Big moves with little effort
Ten years ago, it was generally believed that simple tools like gait belts and drawsheets combined with correct biomechanics were sufficient to minimize the potential of back injuries when moving patients. Little thought was given to the long-term effects of lifting, transferring, and repositioning.
What a difference a decade makes! Study after study has proven that back injuries caused by lifting are the most prevalent issue facing nursing home operators and are the single largest contributor to the nursing shortage in the United States, with approximately 12% of nurses leaving the profession because of the problem.
The costs of back injuries caused by lifting are staggering. The National Institute for Occupational Safety and Health (NIOSH) identifies back injury as the second leading occupational injury in the United States, with back pain as the most common reason for filing workers compensation claims. In 1990, estimates of the annual cost of back injuries ranged from $50 billion to $100 billion in the United States. Studies of back-related workers’ compensation claims reveal that nursing personnel have the highest claim rates of any occupation or industry and compared with other occupations, nursing personnel are among the highest at risk for musculoskeletal disorders.
More than one third of back injuries among nurses have been associated with patient handling and the frequency with which nurses are required to manually move patients. Clearly, we have a problem.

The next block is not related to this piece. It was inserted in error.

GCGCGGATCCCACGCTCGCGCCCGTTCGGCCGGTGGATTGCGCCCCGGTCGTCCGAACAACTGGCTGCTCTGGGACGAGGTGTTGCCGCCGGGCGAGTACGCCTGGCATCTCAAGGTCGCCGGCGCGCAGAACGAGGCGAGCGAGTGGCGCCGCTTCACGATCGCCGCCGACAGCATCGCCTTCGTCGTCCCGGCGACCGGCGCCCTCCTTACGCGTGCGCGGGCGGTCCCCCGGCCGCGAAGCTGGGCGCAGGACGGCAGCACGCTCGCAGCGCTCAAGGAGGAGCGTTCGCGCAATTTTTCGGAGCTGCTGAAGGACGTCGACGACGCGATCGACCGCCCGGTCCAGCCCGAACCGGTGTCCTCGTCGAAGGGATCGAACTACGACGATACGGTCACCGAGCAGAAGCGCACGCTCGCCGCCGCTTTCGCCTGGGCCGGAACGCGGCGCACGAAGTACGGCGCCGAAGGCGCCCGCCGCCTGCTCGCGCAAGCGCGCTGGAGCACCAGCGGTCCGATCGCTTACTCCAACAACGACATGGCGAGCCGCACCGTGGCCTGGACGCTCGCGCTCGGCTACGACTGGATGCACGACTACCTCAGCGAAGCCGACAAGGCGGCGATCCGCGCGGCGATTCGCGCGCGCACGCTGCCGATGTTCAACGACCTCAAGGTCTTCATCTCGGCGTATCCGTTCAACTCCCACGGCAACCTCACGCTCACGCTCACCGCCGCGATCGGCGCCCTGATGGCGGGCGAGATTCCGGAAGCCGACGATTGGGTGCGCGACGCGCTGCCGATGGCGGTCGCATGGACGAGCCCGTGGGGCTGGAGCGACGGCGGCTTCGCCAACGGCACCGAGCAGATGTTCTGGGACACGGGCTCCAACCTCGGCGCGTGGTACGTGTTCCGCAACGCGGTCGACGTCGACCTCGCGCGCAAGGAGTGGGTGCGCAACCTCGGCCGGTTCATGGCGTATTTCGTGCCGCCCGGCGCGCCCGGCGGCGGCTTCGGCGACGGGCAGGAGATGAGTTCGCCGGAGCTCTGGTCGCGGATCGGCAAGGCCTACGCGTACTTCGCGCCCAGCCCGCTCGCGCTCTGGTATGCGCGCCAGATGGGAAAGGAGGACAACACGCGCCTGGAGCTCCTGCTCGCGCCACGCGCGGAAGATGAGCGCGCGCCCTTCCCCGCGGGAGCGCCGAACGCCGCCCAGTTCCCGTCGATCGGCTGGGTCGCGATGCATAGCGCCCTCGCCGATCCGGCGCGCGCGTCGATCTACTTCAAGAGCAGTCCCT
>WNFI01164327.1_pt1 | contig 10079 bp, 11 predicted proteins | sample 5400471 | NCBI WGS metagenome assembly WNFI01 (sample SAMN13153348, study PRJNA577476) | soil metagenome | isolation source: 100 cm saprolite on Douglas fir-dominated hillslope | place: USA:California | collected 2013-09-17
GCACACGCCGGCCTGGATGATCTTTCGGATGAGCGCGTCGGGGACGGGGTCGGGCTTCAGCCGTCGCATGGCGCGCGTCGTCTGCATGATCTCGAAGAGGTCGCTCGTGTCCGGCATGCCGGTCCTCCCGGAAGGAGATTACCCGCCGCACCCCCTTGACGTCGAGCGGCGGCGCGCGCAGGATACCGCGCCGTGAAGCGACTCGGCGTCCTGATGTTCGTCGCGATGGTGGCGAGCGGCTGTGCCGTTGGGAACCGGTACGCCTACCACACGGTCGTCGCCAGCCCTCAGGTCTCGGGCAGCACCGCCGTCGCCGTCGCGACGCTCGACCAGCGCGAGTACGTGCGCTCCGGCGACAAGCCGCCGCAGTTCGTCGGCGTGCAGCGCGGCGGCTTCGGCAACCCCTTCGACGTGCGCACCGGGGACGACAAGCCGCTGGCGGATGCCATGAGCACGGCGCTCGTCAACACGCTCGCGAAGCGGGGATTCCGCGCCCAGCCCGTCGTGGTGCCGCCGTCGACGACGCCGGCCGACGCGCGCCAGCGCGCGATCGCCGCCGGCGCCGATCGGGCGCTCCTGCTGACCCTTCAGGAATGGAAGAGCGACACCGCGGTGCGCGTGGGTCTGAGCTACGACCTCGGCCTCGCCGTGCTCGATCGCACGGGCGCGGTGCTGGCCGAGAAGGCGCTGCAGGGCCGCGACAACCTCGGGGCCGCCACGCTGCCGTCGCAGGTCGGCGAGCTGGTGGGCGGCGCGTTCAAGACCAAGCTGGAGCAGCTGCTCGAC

But despite the overwhelming evidence that mechanical lifts and other devices dramatically cut injuries to employees and residents, most long-term care facilities currently aren't using them. According to a Wall Street Journal article titled, “Lifts help workers handle patients safely; cut injury rate,” only 10% to 20% of nursing homes and fewer than 5 of hospitals have no-lift programs.
Why? The article says that most nursing schools and hospitals have traditionally taught reliance on manual lifting and transfers, many nurses are used to using drawsheets and their own strength and may be resistant to change, and caregivers in a hurry may not want to be bothered getting the facility's lift out of the closet.
Then there's the cost of the equipment itself. According to the NIOSH report, “Safe lifting and movement of nursing home residents,” https://www.cdc.gov/niosh/docs/2006-117, a 100-bed facility can expect to spend $25,000 to $30,000 on portable (not ceiling-mounted) mechanical lifts depending on how many residents require the use of a lift. The report says that as a general rule, one full-body lift should be provided for approximately every eight to 10 non-weight–bearing residents, and one sit-to-stand lift should be provided for approximately every eight to 10 partially weight-bearing residents.
Since the average cost of a mechanical lift can vary from $3,000 to $6,000 per lift and the average cost for a ceiling-mounted lift is approximately $4,000 per room, an effective combination of both floor and ceiling lifts is generally accomplished with a $50,000 to $60,000 investment per 100-bed facility, the report says.
For nursing home companies willing to make the investment in safety, the payoff can be huge. The Wall Street Journal article reported that Kennett Square, Pennsylvania–based Genesis Health Care Corp. launched a lift program in part because of pressure to cut workers’ compensation insurance costs.
In 2004, the company's Lafayette Center nursing home in Franconia, New Hampshire, spent $30,558 on mechanical lifts, and in just one year, the number of back injuries related to moving patients dropped from six to zero and the workers’ compensation injury claims went from $97,466 to zero.